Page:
This week, 4,500 civilian workers at nearby Scott Air Force Base will receive furlough notices -- a troubling reminder for Davis, who won his seat last fall by just 1,002 votes.
Enyart's no better off: He pledged to protect Scott during his 2012 campaign, but at last weekend's St. Patrick's Day parade in his hometown of Belleville, several people shouted, "Stop the sequester!" as he walked by tossing green beads to children.
"Certainly, in my district, we're in crisis stage," Enyart told POLITICO after marching in the parade.
This tale of two districts is a reminder for some in Washington who still think about sequester as an abstract political fight. On the ground, the cuts are real -- and so are the political consequences.
Davis, who holds a part of Abraham Lincoln's old district and the state capital of Springfield -- is considered one of the best pickup opportunities in 2014 for Democrats. After all, he had the narrowest margin of victory last cycle for any successful Republican.
To Democrats, the thinking is that Davis's constituents in rural Illinois and the college towns of Champaign, Normal and Springfield will be so upset with Republican leadership over the spending cuts that they will send him packing next November.
The two congressmen said during interviews Saturday back in their home state that they're on the case since they're willing to work across the aisle to cut a deal. But that spirit of bipartisanship hasn't stopped their national parties from launching attack ads that pin the blame for sequester on the other guy.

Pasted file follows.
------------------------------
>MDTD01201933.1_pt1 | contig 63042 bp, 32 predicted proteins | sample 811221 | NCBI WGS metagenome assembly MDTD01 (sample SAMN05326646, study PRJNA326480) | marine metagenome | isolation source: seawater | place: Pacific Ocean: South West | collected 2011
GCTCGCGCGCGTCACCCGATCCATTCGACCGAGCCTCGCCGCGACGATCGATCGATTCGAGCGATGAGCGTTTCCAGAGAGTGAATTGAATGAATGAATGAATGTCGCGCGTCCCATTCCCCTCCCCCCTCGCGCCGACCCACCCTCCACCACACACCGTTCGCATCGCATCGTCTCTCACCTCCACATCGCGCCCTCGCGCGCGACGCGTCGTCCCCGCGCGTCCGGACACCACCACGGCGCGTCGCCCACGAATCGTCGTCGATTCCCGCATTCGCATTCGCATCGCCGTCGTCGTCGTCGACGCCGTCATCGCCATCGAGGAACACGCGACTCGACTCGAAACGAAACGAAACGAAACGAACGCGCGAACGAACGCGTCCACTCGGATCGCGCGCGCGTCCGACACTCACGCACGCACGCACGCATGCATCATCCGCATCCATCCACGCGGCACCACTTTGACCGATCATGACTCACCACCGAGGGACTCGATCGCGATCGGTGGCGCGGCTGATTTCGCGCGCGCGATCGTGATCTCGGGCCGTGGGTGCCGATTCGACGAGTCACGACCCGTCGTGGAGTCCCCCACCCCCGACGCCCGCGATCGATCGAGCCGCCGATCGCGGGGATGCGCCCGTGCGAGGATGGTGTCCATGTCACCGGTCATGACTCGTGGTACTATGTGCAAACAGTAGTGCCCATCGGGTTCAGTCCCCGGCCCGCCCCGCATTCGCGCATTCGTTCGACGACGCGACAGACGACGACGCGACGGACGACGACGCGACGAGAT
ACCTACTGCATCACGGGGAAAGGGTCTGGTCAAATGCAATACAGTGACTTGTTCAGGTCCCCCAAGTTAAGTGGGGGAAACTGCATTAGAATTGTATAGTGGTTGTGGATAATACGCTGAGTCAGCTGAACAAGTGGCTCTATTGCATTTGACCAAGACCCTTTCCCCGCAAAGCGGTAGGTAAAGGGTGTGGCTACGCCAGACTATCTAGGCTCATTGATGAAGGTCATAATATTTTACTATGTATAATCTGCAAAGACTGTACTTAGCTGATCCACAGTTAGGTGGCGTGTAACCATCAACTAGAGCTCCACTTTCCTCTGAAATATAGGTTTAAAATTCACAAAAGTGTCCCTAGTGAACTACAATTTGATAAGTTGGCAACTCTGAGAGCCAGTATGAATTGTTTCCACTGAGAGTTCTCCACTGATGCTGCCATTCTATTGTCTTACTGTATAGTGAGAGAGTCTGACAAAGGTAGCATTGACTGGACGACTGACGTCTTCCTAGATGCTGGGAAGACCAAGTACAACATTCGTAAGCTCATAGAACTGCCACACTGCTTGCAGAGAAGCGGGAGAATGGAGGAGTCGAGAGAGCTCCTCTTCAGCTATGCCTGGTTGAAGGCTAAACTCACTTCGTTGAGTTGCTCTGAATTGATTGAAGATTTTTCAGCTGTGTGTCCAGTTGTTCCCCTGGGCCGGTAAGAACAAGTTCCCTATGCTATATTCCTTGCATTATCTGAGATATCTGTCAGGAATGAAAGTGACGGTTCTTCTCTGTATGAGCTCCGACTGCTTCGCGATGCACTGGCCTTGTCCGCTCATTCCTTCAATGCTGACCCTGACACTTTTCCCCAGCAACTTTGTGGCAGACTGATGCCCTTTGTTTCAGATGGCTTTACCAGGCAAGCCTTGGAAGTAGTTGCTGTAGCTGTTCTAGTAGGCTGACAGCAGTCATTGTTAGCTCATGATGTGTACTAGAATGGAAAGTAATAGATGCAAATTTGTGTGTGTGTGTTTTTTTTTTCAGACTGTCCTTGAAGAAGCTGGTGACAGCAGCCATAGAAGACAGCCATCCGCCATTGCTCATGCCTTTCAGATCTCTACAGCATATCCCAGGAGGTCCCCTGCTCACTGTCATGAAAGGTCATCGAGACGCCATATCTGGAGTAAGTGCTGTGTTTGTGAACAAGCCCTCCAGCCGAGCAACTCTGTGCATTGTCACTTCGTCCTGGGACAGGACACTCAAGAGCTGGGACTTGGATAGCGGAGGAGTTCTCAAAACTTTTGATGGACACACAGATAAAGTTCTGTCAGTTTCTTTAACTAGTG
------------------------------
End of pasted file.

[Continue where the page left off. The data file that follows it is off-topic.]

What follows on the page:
For Republicans, their strategy is to go directly after Enyart, a former leader of the Illinois National Guard who anchored his 2012 campaign around the message that he could protect the region's largest employer, Scott Air Force Base.
"He came in saying he had instant credibility," said Jon McLean, the GOP chairman for St. Clair County. "I think he's got a lot riding on it. He's put himself out there."
Both lawmakers noted in interviews that they weren't even in office when President Barack Obama and Congress agreed to tuck sequestration into the 2011 law as the last-ditch consequence if dysfunction reigned in Washington.